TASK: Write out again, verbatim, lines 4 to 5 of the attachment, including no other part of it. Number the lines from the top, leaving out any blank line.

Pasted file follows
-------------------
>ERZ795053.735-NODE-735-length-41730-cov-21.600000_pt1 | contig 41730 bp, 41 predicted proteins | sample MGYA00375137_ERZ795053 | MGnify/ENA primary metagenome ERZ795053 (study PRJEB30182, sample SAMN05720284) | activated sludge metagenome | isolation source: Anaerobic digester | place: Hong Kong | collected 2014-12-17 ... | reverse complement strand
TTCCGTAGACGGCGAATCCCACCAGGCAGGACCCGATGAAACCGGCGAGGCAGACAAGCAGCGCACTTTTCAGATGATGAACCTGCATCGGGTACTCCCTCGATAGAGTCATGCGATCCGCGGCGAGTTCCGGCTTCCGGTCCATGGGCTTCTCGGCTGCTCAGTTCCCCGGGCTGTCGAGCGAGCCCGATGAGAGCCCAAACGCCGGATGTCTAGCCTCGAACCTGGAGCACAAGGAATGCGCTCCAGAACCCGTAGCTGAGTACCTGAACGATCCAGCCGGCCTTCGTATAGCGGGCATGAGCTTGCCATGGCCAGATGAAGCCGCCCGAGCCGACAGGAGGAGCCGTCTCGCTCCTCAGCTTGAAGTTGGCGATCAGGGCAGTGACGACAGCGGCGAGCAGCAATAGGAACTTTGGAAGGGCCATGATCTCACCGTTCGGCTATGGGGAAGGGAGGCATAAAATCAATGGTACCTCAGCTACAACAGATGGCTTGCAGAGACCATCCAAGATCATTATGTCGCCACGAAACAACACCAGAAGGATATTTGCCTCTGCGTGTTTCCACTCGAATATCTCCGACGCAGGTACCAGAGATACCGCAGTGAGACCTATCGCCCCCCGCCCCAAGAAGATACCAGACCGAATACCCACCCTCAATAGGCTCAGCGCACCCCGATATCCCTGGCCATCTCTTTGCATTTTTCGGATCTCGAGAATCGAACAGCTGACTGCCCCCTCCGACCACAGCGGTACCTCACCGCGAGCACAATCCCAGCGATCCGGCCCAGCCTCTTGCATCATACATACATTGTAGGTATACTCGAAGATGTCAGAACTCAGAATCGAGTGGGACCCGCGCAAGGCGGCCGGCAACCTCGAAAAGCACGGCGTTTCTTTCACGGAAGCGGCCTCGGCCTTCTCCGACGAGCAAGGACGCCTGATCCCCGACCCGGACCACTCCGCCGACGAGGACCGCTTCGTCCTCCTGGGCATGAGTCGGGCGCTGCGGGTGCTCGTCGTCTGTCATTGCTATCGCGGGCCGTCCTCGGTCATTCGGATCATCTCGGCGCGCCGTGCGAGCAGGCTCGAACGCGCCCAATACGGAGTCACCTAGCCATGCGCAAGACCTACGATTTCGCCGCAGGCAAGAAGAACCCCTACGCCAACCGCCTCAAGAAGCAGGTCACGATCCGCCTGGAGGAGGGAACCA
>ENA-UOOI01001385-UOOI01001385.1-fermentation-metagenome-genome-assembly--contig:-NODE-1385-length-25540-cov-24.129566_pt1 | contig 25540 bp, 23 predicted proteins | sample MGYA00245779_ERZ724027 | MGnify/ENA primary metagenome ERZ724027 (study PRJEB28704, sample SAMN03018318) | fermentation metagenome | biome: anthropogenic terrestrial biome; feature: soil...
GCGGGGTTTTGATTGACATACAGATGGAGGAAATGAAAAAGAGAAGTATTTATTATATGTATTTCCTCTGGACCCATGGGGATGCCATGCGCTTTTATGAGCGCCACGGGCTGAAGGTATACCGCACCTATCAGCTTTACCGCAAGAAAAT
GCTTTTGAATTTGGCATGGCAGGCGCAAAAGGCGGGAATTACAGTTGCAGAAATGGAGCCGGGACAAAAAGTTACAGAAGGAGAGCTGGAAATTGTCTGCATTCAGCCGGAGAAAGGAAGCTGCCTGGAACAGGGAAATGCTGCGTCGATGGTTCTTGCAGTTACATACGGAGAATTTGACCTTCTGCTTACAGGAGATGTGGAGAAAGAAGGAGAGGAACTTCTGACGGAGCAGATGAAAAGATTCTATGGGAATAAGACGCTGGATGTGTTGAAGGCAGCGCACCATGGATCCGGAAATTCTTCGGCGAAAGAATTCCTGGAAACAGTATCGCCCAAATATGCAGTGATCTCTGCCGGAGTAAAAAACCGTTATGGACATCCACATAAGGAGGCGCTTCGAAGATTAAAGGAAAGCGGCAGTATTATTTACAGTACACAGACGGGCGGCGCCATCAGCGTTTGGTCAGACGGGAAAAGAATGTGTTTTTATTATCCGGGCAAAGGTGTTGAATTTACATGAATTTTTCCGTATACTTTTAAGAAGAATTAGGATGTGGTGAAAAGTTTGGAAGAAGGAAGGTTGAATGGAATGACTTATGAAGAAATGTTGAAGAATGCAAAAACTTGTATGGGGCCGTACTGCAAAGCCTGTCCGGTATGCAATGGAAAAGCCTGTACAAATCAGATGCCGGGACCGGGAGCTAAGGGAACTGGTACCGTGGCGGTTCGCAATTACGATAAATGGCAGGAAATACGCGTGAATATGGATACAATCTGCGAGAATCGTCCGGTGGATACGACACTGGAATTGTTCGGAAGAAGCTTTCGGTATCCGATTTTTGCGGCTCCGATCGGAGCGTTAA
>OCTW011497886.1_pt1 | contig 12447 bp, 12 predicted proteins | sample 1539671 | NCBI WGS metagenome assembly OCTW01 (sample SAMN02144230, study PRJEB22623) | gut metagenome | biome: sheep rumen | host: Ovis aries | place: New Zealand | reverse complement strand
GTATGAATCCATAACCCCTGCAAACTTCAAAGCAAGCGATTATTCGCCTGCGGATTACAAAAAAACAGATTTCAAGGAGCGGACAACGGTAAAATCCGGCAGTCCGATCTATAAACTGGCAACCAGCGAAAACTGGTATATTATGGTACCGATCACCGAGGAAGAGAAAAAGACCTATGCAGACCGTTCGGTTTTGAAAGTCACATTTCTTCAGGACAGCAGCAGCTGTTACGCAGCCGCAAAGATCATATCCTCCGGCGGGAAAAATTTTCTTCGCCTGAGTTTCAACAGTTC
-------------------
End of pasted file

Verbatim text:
GCGGGGTTTTGATTGACATACAGATGGAGGAAATGAAAAAGAGAAGTATTTATTATATGTATTTCCTCTGGACCCATGGGGATGCCATGCGCTTTTATGAGCGCCACGGGCTGAAGGTATACCGCACCTATCAGCTTTACCGCAAGAAAAT
GCTTTTGAATTTGGCATGGCAGGCGCAAAAGGCGGGAATTACAGTTGCAGAAATGGAGCCGGGACAAAAAGTTACAGAAGGAGAGCTGGAAATTGTCTGCATTCAGCCGGAGAAAGGAAGCTGCCTGGAACAGGGAAATGCTGCGTCGATGGTTCTTGCAGTTACATACGGAGAATTTGACCTTCTGCTTACAGGAGATGTGGAGAAAGAAGGAGAGGAACTTCTGACGGAGCAGATGAAAAGATTCTATGGGAATAAGACGCTGGATGTGTTGAAGGCAGCGCACCATGGATCCGGAAATTCTTCGGCGAAAGAATTCCTGGAAACAGTATCGCCCAAATATGCAGTGATCTCTGCCGGAGTAAAAAACCGTTATGGACATCCACATAAGGAGGCGCTTCGAAGATTAAAGGAAAGCGGCAGTATTATTTACAGTACACAGACGGGCGGCGCCATCAGCGTTTGGTCAGACGGGAAAAGAATGTGTTTTTATTATCCGGGCAAAGGTGTTGAATTTACATGAATTTTTCCGTATACTTTTAAGAAGAATTAGGATGTGGTGAAAAGTTTGGAAGAAGGAAGGTTGAATGGAATGACTTATGAAGAAATGTTGAAGAATGCAAAAACTTGTATGGGGCCGTACTGCAAAGCCTGTCCGGTATGCAATGGAAAAGCCTGTACAAATCAGATGCCGGGACCGGGAGCTAAGGGAACTGGTACCGTGGCGGTTCGCAATTACGATAAATGGCAGGAAATACGCGTGAATATGGATACAATCTGCGAGAATCGTCCGGTGGATACGACACTGGAATTGTTCGGAAGAAGCTTTCGGTATCCGATTTTTGCGGCTCCGATCGGAGCGTTAA